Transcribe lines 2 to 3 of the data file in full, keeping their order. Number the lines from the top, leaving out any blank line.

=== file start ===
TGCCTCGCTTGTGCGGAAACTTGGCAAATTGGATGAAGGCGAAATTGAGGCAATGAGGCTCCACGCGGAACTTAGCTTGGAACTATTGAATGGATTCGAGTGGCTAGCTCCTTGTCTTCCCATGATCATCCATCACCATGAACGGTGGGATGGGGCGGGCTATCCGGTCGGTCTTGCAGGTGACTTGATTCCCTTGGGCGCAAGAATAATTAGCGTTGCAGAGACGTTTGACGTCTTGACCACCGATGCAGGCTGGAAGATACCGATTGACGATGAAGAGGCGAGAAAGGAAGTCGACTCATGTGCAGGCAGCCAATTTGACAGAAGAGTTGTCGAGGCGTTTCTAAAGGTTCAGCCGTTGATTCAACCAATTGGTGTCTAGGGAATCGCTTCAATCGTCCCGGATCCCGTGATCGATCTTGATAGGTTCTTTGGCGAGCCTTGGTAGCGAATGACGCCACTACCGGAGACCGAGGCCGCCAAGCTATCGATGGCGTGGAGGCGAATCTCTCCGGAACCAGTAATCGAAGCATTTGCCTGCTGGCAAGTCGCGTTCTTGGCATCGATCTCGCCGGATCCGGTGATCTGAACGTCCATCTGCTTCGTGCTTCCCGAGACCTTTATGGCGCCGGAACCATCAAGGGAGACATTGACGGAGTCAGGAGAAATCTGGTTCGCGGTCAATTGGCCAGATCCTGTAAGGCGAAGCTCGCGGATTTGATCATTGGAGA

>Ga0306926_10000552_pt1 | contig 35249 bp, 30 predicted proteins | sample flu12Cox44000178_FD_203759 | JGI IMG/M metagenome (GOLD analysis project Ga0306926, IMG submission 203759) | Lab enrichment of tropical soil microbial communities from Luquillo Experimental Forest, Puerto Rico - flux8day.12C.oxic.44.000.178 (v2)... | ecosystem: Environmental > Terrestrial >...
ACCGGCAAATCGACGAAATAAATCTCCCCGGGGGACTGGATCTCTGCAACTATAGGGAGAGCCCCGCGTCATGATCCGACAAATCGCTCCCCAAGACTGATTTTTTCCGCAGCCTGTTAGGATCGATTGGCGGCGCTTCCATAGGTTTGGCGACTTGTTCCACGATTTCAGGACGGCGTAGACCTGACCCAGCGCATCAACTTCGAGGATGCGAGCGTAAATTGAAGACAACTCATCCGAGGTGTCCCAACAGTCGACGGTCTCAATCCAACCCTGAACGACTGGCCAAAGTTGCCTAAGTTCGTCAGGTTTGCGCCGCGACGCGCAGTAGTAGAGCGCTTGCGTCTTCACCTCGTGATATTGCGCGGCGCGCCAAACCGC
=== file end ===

>Ga0306926_10000552_pt1 | contig 35249 bp, 30 predicted proteins | sample flu12Cox44000178_FD_203759 | JGI IMG/M metagenome (GOLD analysis project Ga0306926, IMG submission 203759) | Lab enrichment of tropical soil microbial communities from Luquillo Experimental Forest, Puerto Rico - flux8day.12C.oxic.44.000.178 (v2)... | ecosystem: Environmental > Terrestrial >...
ACCGGCAAATCGACGAAATAAATCTCCCCGGGGGACTGGATCTCTGCAACTATAGGGAGAGCCCCGCGTCATGATCCGACAAATCGCTCCCCAAGACTGATTTTTTCCGCAGCCTGTTAGGATCGATTGGCGGCGCTTCCATAGGTTTGGCGACTTGTTCCACGATTTCAGGACGGCGTAGACCTGACCCAGCGCATCAACTTCGAGGATGCGAGCGTAAATTGAAGACAACTCATCCGAGGTGTCCCAACAGTCGACGGTCTCAATCCAACCCTGAACGACTGGCCAAAGTTGCCTAAGTTCGTCAGGTTTGCGCCGCGACGCGCAGTAGTAGAGCGCTTGCGTCTTCACCTCGTGATATTGCGCGGCGCGCCAAACCGC